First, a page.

Now, we get into some more juicy stuff with import and sync. Both are helpers for getting production or production-like information loaded into a local development environment for debugging. Just typing sync is a fast and easy way to get going on a new bug or story (or to flush your filesystem cache if you've forgotten to source dx.sh!). However, these commands are just rake tasks, and 99% of the code and logic exist in ruby.

Net, we love dx.sh and what it represents, however, there is an irony in it now vs just using the Ruby on Rails defaults and continually forcing decisions that avoid the "tweaks" that lead to the need for anything but the vanilla commands in the first place.

Just to be fair, the dx.sh script used to facilitate much of what VS Code dev containers does now, that is, it would run from your local OS terminal, manage docker-compose to start a project and then ensure all of your "remote" commands ran in containers vs on the local system. Not an excuse to still have it, but to clarify the time period it was invented during.

The Exciting Path Forward

The Ruby on Rails team has done a great job of investing in developer happiness, starting with the commands needed to get everything going in the first place (no, it isn't bundle exec rails server -b -p 3000).

In new Ruby on Rails projects, with particular css/js bundling options selection, the project will automatically create a new file called ./bin/dev, at the root of the project. This script is really simple, just run foreman with the settings in Procfile.dev. Previously we had stayed clear of the Procfile world as we wanted to try and compartmentalize everything into its own container.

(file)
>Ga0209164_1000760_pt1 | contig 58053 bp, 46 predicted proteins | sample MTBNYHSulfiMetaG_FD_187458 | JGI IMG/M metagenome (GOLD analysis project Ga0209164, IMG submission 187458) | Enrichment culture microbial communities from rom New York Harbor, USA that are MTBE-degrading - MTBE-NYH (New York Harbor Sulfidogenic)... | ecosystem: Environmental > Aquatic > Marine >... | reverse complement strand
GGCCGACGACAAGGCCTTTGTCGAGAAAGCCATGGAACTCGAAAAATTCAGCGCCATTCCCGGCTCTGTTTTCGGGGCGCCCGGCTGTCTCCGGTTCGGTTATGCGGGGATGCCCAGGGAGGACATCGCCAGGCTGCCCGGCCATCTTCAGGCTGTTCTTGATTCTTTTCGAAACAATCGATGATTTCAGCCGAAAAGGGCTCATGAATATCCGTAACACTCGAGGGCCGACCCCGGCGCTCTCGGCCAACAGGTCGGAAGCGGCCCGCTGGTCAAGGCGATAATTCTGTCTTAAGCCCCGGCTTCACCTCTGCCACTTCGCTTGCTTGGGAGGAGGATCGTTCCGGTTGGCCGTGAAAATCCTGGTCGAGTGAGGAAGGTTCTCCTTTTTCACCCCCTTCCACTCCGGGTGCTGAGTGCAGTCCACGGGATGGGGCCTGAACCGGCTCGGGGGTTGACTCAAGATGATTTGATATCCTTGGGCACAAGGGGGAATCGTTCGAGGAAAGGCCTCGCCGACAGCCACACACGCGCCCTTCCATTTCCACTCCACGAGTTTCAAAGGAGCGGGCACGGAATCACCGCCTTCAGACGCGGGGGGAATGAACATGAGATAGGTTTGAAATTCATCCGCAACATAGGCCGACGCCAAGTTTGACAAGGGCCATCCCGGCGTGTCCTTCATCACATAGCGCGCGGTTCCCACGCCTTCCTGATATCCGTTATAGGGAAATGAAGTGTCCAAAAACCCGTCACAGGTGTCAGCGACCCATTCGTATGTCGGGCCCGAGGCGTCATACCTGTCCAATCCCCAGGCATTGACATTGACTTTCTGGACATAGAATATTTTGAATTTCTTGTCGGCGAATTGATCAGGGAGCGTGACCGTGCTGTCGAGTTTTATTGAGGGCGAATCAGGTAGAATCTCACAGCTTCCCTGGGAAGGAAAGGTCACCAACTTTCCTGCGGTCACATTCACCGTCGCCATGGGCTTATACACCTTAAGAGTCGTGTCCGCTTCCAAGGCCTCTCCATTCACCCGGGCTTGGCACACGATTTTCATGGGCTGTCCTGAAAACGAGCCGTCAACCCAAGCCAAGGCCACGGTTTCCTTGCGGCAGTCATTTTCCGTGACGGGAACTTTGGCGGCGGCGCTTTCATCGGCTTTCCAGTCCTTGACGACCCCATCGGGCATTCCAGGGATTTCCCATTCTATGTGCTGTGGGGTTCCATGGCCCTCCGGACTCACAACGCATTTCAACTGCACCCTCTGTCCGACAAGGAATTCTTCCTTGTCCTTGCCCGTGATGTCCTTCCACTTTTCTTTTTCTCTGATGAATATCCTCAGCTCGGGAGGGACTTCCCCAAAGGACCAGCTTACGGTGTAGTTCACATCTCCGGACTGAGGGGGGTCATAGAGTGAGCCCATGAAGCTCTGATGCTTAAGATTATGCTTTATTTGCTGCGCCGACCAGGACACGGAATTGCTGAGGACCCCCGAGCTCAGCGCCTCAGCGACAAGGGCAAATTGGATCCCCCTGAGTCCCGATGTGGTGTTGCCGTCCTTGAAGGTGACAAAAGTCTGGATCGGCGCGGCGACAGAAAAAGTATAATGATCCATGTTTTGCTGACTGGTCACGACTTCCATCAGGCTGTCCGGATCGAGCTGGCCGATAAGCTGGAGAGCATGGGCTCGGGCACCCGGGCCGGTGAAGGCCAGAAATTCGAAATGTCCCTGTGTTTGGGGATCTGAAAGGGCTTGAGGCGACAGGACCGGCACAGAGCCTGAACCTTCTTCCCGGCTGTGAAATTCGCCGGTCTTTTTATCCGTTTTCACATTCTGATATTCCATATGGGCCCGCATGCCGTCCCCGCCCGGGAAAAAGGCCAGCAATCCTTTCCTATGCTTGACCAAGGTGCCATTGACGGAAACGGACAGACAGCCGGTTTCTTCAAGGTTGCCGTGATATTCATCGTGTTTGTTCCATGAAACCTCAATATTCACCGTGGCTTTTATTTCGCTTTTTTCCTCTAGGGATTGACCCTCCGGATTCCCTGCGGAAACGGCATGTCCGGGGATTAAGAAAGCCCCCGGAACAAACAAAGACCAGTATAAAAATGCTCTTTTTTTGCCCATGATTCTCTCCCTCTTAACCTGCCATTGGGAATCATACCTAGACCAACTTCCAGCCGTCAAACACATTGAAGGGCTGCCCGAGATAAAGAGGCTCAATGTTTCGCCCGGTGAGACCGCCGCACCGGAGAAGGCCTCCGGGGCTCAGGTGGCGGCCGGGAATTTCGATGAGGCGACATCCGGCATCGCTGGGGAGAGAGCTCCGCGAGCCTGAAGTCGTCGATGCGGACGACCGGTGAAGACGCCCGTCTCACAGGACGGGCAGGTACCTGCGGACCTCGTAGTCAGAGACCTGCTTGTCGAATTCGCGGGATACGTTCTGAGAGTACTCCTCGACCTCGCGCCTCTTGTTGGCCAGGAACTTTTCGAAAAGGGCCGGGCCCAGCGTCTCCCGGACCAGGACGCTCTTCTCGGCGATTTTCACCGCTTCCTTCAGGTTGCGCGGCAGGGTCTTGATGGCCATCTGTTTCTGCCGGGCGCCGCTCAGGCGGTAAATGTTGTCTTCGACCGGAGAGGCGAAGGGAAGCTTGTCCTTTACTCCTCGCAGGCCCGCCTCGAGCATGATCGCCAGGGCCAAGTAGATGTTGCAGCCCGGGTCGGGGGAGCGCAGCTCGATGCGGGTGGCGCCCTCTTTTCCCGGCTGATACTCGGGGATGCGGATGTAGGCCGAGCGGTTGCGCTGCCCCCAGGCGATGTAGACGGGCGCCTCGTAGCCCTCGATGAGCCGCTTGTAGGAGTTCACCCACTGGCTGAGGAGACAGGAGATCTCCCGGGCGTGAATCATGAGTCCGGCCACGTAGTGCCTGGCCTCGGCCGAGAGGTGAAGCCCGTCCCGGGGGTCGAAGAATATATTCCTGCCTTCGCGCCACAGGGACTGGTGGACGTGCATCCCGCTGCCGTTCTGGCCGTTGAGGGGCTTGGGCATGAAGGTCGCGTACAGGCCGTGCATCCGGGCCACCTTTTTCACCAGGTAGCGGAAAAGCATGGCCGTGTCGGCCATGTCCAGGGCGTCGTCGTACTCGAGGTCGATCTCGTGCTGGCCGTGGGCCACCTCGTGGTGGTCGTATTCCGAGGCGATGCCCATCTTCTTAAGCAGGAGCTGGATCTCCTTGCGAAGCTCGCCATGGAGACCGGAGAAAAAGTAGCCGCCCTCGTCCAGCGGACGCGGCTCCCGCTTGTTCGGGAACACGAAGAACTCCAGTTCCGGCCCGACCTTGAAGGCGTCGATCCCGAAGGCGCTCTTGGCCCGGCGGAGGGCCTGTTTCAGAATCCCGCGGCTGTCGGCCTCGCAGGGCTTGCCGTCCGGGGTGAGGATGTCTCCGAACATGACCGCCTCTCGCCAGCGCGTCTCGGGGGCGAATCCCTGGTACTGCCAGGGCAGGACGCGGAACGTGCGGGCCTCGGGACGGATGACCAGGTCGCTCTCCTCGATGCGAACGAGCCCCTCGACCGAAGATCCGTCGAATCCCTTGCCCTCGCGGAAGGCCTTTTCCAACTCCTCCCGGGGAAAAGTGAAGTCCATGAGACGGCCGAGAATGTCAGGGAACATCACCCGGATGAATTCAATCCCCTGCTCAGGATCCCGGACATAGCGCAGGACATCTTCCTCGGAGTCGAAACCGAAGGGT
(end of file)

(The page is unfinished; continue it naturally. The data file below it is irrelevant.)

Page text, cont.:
Here is a pretty typical Procfile.dev for our projects now:

vite: bin/vite dev
web: env RUBY_DEBUG_OPEN=true bin/rails server -b -p 3000

When we start work, 99% of the time we can just run ./bin/dev and off we go. This will start vite to take care of css/js/images and then launch the Ruby on Rails server.

In terms of retrofitting this to older projects, the steps are pretty simple:

  1. Copy ./bin/dev from existing project or a rails new.
  2. Create Profile.dev with the necessary services for the project.
  3. Remove the vite container / service from our docker-compose config.

Debugging Caveat

Debugging does look a little different as foreman multiplexes the processes, and thus a regular debug command won't end up in an interactive state. You'll see it show up in the log, but it isn't actually listening to you.

No worries, the problem is solved by running rdbg -A in a separate VS Code terminal to connect to the debugger session.

More to Follow

We're excited to continue to simplify our development setup while maximizing our developer experience. Stay tuned for more blog posts coming that share information about some of our favourite features (like production data anonymization) and the full details of our VS Code Dec Container strategy.

As always, if you or your team are looking to chat Ruby on Rails development please take a moment to say hi!.

About the author

Chris Young

Chris is dedicated to driving meaningful change in the world through software. He has taken dozens of projects from napkin to production in fast yet measured way. Chris has experience delivering solutions to clients spanning fortune 100, not-for-profit and Government.